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September 18 2008

Let’s talk about Funnel Visualization

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Funnel VisualizationThere is a great report in the “Goals” section of Google Analytics that is surprisingly seldom used by many people (seems like I’ve been saying that a lot recently!). It’s called the “Funnel Visualization” report. For each Goal in Google Analytics, you are allowed to create a custom path that you want the visitors to your website to take before they reach your Goal. This path can be anywhere from 1 page up to 10 different pages.

Funnels are used most commonly in Ecommerce type situations, where there is a shopping cart and a checkout process involved. Marketers and analysts usually set up a Goal Funnel that starts at a landing page of a pay-per-click or email marketing campaign, and that ends at the Goal, which is usually the “Thank You” page or “Receipt” page that a user sees after they complete a purchase. After some data has been collected, marketers and analysts will take a look at each page, or “step” in the Funnel, and see where users are abandoning the shopping process, or if they are experiencing difficulties in ultimately handing over their hard-earned money to the merchant.

However, you should also take advantage of setting up a Goal Funnel and using the Funnel Visualization reports in non-Ecommerce situations. If you have any lead generation or quote forms on your site, you can also use the Funnel Visualization report to get a good idea of how people are interacting with those particular pages, and if there are any bumps in the road that are causing detours from your main objective.

Let’s take a look at an example. The screen-shot below is showing the first three steps in an Ecommerce Goal Funnel, starting from the Shopping Cart page, and going through a “Sign-In” page, followed by a “Billing Information” page:

Funnel Visualization Report

Before continuing, let me explain what we are looking at. First, look at the very top and middle of the image where it says “Shopping Cart – 10,214”. That is the first step in our funnel, which in this case is the Shopping Cart page, and 10,214 are the number of visitors that the Shopping Cart page had (within the period of time that I had selected – in this case it’s the last 30 days). That entire column from top to bottom represents each one of the steps in the Funnel. The figure below “Shopping Cart” – where it says 5,749 (82%) – are the number of people who went on to the next step of the funnel. You can then continue all the way down the page, until the very end of the funnel.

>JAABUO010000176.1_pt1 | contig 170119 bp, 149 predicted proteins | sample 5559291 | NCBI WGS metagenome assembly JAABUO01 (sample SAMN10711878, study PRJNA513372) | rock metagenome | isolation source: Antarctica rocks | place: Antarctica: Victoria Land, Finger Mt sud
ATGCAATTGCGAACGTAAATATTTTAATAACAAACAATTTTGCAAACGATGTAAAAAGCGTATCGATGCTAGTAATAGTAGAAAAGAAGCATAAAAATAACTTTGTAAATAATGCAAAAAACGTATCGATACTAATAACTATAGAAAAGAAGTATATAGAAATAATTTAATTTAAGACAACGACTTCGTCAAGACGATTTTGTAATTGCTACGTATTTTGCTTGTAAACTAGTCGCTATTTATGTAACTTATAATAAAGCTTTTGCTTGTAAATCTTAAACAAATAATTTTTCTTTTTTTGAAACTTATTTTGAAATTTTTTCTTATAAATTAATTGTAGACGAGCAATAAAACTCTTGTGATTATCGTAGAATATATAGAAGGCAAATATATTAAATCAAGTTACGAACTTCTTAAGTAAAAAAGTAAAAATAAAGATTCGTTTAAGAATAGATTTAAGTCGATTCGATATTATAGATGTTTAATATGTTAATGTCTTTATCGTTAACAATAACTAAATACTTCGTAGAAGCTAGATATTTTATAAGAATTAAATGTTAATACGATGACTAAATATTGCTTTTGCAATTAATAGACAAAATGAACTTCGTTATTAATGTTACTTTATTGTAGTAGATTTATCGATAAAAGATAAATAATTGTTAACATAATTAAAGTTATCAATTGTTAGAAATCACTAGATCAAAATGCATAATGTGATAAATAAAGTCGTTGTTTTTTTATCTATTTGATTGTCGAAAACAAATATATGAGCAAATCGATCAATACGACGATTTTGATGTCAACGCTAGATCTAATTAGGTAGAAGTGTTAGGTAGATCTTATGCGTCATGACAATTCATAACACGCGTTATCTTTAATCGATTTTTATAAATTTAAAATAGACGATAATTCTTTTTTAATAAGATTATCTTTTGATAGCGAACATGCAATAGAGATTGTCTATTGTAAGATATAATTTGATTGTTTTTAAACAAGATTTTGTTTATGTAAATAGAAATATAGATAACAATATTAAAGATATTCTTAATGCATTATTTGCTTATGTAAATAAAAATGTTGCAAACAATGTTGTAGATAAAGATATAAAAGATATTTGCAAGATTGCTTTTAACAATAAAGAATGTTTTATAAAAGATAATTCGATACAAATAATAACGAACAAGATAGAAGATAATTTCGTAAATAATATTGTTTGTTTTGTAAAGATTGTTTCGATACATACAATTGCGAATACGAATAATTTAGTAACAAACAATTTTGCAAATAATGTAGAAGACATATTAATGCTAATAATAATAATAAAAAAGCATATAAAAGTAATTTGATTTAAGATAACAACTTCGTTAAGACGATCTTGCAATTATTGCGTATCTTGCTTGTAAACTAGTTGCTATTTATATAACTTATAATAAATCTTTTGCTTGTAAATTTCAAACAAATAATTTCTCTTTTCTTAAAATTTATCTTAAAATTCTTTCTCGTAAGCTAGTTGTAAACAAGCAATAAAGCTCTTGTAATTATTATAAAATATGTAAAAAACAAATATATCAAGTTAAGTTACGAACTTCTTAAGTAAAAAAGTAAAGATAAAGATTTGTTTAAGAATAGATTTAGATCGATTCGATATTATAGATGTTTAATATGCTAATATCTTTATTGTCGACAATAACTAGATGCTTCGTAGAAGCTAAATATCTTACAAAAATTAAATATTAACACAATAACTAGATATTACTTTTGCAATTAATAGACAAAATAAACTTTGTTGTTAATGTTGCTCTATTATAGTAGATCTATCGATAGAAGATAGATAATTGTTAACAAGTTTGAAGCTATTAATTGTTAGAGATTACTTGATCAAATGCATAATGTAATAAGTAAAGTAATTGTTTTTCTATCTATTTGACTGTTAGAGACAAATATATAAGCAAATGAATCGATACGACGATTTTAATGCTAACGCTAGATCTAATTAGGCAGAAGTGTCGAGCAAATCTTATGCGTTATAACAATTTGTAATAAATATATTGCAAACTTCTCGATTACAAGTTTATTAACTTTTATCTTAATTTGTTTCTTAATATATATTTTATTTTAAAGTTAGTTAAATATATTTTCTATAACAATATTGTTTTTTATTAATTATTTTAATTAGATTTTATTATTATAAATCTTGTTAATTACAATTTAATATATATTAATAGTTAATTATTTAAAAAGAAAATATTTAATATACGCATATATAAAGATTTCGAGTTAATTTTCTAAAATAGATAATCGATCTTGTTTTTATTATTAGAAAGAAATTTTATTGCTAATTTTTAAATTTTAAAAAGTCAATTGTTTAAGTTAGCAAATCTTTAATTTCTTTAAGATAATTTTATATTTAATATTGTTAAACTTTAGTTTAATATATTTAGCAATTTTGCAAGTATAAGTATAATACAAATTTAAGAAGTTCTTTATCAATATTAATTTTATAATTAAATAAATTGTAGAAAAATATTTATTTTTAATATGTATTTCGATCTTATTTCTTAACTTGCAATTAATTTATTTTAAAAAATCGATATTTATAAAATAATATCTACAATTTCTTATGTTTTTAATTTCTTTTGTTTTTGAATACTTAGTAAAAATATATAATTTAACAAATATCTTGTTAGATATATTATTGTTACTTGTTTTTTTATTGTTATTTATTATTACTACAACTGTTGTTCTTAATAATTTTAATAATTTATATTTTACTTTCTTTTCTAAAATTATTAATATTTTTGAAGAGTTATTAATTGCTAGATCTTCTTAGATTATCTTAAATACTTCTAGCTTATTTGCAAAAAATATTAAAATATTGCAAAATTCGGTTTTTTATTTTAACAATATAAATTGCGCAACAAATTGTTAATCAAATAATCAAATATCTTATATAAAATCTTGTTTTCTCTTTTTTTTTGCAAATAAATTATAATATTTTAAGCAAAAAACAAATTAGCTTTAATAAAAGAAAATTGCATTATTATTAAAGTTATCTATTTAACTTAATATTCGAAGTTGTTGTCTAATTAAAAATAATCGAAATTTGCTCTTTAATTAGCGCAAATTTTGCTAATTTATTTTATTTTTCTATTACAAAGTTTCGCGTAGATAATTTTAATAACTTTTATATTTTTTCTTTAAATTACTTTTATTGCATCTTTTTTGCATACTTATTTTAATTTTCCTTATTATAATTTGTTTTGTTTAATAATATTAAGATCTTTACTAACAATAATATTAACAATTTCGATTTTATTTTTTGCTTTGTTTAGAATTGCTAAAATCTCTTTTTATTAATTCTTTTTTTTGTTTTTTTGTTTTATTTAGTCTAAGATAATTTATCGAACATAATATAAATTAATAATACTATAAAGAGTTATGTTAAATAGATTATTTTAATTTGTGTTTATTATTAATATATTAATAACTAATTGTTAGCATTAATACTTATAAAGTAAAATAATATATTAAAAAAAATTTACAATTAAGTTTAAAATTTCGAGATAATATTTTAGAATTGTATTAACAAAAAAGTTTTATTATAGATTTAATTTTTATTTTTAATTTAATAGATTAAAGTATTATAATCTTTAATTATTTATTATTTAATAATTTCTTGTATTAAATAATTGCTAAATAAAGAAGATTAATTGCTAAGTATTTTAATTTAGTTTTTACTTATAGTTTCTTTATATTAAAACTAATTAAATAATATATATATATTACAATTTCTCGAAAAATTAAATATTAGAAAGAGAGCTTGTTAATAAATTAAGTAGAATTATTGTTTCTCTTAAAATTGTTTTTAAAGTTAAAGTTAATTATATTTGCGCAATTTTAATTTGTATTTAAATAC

To the left of each step in the middle column are the top 5 entry points to each one of the step pages of your funnel. So, for our “Shopping Cart” page, 10,214 total visitors entered the shopping cart, 743 of those visitors came from a page called “Categories.bok”. Then, to the right of each step in the middle column are the top exit points from each one of the step pages of your funnel, including the total number of exits from the funnel above the top 5 exit points. For our “Shopping Cart” page, 1,244 visitors exited the funnel at this first step, with 679 of those visitors exiting the website, as represented by (exit). 33 Visitors went to a page called “Lost.bok”, 26 Visitors went to a page called “StoreFront.bok”, and so on.

So how is this information useful for me? Should I do anything to my website’s pages if a significant number of people are leaving my website from one of these shopping cart pages?

This is where you are going to have to understand what is actually on your website, and fill in the gaps of information between your knowledge of your website and the data that Google Analytics is displaying. I showed this particular funnel on purpose for exactly this reason. Here’s what I’m talking about: On the very first step of the example, the “Shopping Cart” page, 82% of people continued on to the next step. This means that 18% of people, or, 1,244 visitors, went somewhere else. We know that 679 visitors exited the website entirely, which means that this website’s marketing or IT team should probably take a look at their shopping cart page and see what technical issues or hang-ups are present in the system. But, what about the other 565 Visitors? We can only speculate, but if users can go back and continue shopping, or do other things on their shopping cart page, they may do just that, and possibly, re-enter their shopping cart at some point later.

Now, take a look at the second step – the “Sign-In Page”. This time, only 67% of visitors continued on to step 3, with 1,317 of those visitors exiting the site entirely! That is a lot of lost people! Why did they leave? Well as it turned out, this particular page had a very frustrating and annoying “Create an Account” feature that did not provide customers with an option to shop anonymously, or as a guest, without having to create a username and password for the website. You simply couldn’t get around this issue, which was very frustrating to many customers, so, a lot of them went on to other pages or left the site altoghether, which is not good news.

Since then, they have repaired this issue – and guess what started happening? Their conversion rate and Ecommerce revenue started climbing, just by making one change to their shopping cart pages!